(In lieu of disinteresting, if not disgusting, news happening here and around the world to blog about, let me share with you instead more “what if” and “if only” stories in the past, which, while being considered history, continues to engross us. – Quierosaber)
At the end of the Big Three (Stalin, Churchill and Truman) conference at Potsdam at the end of July, Allied leaders issued a declaration demanding the unconditional surrender of Japan, which had begun to put feelers for a negotiated peace, and hoping to continue the nascent diplomatic contacts, replied with a holding statement to the world’s press that intended to offer ‘no comment’ on the unconditional surrender demand.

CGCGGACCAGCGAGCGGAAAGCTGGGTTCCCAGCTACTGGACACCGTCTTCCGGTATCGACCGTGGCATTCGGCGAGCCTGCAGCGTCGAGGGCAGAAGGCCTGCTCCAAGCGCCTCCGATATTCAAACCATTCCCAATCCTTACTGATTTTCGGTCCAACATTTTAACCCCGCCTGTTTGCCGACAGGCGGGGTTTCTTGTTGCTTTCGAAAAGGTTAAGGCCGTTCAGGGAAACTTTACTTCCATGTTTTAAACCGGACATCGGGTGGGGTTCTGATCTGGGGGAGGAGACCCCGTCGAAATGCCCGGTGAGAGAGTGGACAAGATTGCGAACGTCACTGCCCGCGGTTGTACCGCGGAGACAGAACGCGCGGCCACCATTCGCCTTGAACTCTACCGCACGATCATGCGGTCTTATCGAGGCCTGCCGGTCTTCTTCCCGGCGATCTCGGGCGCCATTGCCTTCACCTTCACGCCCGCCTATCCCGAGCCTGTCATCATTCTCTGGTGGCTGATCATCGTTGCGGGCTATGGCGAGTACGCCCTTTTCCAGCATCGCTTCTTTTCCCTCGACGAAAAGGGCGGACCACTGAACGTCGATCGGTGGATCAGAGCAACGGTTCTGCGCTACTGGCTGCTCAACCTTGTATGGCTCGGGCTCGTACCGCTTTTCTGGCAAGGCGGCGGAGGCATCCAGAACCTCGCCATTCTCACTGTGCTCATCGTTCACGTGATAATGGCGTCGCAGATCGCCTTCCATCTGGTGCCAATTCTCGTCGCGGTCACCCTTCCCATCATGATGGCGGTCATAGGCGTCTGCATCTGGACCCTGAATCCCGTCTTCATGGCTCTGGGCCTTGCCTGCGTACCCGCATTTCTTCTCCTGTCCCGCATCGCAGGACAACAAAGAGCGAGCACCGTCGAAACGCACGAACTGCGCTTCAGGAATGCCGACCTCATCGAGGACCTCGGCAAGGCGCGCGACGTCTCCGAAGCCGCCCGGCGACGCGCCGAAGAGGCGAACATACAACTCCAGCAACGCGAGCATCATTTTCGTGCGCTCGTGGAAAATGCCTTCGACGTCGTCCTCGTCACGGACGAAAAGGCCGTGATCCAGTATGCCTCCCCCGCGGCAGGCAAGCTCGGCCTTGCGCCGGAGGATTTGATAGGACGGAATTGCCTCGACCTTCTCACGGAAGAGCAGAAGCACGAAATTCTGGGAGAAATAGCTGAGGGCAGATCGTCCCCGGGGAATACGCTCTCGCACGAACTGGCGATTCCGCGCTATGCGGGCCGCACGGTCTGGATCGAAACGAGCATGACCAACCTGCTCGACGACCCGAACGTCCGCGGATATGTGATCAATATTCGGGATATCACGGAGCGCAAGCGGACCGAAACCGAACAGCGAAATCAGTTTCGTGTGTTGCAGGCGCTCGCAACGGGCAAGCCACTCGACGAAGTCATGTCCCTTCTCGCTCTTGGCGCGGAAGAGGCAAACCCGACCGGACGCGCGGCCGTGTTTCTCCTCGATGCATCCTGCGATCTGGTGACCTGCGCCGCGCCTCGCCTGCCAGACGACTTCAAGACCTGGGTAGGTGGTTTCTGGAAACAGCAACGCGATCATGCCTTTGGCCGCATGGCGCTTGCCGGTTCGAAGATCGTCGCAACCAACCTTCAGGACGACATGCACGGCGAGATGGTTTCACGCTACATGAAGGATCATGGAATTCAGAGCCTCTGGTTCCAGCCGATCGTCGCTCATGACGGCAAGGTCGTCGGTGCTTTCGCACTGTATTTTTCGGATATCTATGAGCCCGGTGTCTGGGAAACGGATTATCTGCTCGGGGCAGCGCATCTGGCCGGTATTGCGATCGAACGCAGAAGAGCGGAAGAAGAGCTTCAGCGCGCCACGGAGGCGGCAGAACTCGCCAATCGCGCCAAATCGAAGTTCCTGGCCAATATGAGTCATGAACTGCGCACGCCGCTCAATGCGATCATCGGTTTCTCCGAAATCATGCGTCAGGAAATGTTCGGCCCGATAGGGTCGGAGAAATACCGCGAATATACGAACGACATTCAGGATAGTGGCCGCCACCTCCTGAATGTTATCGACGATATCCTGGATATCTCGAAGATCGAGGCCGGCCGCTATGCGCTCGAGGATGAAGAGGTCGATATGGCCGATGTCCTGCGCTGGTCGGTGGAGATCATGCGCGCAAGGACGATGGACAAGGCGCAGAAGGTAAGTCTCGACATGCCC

The Japanese word used – mokusatsu – has several shades of meaning, such as, to ignore, to refrain from comment or even, in some context, to seek more information. The American interpreter who provided the translation for Secretary of War Henry Lewis Stimson, who was advising President Truman on plans to use the atomic bomb, used ‘ignore’. The American stiffened their attitude towards Japan’s apparent intransigence, and quickened the preparations for the drop on Hiroshima.
Had a different slant been used, the moral pressure not to inflict the terrifying weapon on civilians might have been too strong to resist.
The unfortunate misinterpretation made it fate accompli.